When former Barcelona star and Arsenal legend Thierry Henry was appointed as Leonardo Jardim’s successor at Monaco, hopes were high that Les Monégasques could kick on and get their awful start to the season firmly behind them. Last season’s Ligue 1 runners-up had looked listless and devoid of much in the way of effort, and so Jardim’s departure unfortunately seemed more a case of when, rather than if. Henry would then return to the club he left for Juventus in 1999 to take the reins as the new man in charge, with the hopes that the optimism could sharp be brought back to Stade Louis II and the side could start to climb back up the table. If a title tilt was beyond their grasp, at least they could have a good go at getting as much ground back as possible. Surely?
The problem is, this has not proven to be the case just yet. Six games into his tenure and Henry has guided his side to two draws and four defeats. On top of that, they were soundly beaten 4-0 by champions Paris Saint-Germain this past weekend, in what was ultimately the second time they would lose by that scoreline at home in just six days following their Champions League humbling against Clube Brugge last Tuesday. While Henry began his senior playing career at Monaco and went on to enjoy a glittering career, starting his managerial spell at the same club is showing ominous signs of going the other way. It is still early days of course, and no manager will have really put their own stamp on a team within the first six games. Unfortunately, however, that initial honeymoon period which so often graces a new manager has not graced Henry just yet.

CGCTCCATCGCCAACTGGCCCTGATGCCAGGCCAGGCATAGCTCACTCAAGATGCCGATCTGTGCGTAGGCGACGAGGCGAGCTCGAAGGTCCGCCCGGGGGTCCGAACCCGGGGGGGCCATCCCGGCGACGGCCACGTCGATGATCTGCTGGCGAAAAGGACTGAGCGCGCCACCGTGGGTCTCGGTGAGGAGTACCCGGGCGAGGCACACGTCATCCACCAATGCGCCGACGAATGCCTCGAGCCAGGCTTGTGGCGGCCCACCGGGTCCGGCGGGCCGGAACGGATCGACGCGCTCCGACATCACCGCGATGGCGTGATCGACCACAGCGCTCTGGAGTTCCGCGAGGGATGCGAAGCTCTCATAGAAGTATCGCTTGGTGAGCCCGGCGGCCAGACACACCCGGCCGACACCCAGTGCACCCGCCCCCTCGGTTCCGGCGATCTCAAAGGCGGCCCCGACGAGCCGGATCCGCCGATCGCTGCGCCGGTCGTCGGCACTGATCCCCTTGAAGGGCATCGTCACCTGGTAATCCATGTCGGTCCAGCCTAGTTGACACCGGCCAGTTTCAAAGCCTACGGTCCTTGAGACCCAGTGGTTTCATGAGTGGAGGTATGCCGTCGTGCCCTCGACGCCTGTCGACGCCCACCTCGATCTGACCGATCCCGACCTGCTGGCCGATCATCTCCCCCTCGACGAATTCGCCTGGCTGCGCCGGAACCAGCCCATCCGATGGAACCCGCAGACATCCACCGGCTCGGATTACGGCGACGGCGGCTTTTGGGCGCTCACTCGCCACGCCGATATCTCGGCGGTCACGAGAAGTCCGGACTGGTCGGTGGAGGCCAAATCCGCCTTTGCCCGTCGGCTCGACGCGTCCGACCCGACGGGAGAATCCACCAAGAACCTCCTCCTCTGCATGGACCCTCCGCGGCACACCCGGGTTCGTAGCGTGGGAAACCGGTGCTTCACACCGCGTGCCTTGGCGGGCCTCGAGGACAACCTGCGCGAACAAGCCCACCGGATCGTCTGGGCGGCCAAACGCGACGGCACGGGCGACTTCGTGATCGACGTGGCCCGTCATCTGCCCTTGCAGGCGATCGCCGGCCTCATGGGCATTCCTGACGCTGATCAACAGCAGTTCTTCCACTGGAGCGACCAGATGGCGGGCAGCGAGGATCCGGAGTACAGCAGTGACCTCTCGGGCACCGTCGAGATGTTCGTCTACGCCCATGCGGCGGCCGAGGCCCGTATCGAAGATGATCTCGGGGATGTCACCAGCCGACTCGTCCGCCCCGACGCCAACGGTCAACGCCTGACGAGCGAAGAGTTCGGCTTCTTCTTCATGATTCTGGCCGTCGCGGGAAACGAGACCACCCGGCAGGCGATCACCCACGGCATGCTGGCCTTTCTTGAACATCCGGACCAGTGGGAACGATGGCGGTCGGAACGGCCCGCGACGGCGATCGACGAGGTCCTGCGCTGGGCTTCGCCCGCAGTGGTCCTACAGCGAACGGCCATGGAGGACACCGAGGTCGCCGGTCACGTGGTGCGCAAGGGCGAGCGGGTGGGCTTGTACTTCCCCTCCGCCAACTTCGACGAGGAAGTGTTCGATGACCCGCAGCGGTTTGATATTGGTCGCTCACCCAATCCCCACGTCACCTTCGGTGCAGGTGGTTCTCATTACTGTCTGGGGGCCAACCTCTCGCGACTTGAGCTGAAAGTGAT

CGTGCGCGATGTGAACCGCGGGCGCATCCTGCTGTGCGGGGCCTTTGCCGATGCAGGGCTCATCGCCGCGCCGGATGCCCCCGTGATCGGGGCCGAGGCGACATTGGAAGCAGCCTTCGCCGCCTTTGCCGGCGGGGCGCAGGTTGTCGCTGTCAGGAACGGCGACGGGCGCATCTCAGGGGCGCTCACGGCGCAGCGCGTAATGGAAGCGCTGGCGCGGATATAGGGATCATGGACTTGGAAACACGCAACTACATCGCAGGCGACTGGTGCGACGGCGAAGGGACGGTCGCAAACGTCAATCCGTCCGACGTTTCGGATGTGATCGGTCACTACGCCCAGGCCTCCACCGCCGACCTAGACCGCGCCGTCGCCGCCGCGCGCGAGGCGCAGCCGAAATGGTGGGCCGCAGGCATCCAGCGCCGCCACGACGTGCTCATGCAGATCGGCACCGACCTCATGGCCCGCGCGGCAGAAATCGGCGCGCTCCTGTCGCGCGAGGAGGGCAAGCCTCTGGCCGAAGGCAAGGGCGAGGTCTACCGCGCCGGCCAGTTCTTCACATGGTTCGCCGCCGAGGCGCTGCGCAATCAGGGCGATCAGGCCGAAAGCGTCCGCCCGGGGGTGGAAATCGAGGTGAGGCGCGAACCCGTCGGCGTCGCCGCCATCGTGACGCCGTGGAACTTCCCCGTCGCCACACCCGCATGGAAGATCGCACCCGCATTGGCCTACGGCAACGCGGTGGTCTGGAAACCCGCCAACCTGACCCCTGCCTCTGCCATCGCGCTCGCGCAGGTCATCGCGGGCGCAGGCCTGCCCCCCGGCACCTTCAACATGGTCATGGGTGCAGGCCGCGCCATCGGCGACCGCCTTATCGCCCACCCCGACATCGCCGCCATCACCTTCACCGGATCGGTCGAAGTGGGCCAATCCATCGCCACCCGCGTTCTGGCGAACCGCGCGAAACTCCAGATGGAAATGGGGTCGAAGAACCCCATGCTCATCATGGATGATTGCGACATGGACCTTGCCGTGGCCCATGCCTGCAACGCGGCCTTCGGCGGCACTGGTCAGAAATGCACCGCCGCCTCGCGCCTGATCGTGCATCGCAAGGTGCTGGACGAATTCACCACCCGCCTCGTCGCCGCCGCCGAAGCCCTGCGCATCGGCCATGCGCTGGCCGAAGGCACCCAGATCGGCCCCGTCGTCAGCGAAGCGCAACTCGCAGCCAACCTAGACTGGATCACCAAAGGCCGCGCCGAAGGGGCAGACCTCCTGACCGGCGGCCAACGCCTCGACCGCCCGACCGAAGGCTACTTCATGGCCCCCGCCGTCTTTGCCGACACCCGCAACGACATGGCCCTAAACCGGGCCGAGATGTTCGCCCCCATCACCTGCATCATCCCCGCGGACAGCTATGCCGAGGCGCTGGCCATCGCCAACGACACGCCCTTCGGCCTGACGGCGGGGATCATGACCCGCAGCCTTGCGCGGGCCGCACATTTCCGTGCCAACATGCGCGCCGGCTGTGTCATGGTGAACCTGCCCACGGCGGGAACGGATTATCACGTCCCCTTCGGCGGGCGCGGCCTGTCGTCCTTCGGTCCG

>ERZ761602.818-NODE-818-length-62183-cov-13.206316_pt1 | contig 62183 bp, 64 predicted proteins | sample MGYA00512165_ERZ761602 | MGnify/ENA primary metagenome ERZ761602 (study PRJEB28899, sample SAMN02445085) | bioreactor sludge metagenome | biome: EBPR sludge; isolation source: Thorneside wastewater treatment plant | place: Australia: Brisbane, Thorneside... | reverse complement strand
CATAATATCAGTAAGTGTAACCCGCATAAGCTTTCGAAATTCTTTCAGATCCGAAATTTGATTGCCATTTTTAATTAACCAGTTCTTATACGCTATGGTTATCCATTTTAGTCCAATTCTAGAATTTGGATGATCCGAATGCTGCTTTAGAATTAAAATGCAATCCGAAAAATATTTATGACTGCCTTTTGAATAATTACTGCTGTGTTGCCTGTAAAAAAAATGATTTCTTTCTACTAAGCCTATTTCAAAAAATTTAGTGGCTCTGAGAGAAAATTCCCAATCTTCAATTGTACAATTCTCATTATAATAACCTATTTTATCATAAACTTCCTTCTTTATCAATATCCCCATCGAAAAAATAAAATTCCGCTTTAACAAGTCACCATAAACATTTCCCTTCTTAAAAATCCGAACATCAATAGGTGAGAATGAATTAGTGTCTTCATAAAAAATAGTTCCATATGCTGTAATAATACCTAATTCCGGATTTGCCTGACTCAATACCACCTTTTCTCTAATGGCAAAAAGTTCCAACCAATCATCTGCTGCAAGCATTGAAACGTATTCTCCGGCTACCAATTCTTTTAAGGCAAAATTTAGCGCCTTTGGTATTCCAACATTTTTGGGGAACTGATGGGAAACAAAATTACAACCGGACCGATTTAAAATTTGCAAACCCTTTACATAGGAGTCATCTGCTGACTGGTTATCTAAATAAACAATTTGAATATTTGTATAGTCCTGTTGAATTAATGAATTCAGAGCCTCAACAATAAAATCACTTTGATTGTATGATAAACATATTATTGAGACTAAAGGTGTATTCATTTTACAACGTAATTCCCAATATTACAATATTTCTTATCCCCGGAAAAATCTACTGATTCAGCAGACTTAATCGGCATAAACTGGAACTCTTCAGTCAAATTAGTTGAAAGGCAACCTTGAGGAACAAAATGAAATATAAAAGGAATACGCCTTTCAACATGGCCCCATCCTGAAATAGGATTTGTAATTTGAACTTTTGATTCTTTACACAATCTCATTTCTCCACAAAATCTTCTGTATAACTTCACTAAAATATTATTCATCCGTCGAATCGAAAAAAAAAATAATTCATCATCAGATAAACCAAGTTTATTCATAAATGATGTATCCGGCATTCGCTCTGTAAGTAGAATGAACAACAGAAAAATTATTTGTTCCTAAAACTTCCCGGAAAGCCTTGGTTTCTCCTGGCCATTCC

Rather than the former World Cup winner getting his moment in the sun and spurring (no pun intended) his side back towards the upper echelons of the table, so far a shadow has been firmly cast. While it is often true that a great player does not a great manager make, one would think that someone such as Thierry Henry would possess all the right personal qualities to prove himself a great manager in the long run. These are still early days, but in 2018 the footballing world can be shaped and moulded from an inspirational run of form, or – conversely – a poor start.
Henry should be able to pick himself and his team up and get the confidence back into a side who only last season had gone unbeaten in Ligue 1 from December 2016 to mid-April 2017, finishing second only to PSG – albeit 13 points away, but things will need to improve quickly if he wants to avoid a start such as this to loom over this spell at a club he clearly holds in high regard. He needs players such as Radamel Falcao (who has scored the most fantasy points of any Monaco player so far this season with 15), Youri Tielemans and Stevan Jovetic (when he returns from his hamstring injury) to up their respective games and get back to winning ways as soon as they can, or else the manager could find himself faced with a real uphill struggle moving forward. Things may have been bad at the club this season, but there is a real risk they could get worse unless Henry can work that magic and bring back the good times.
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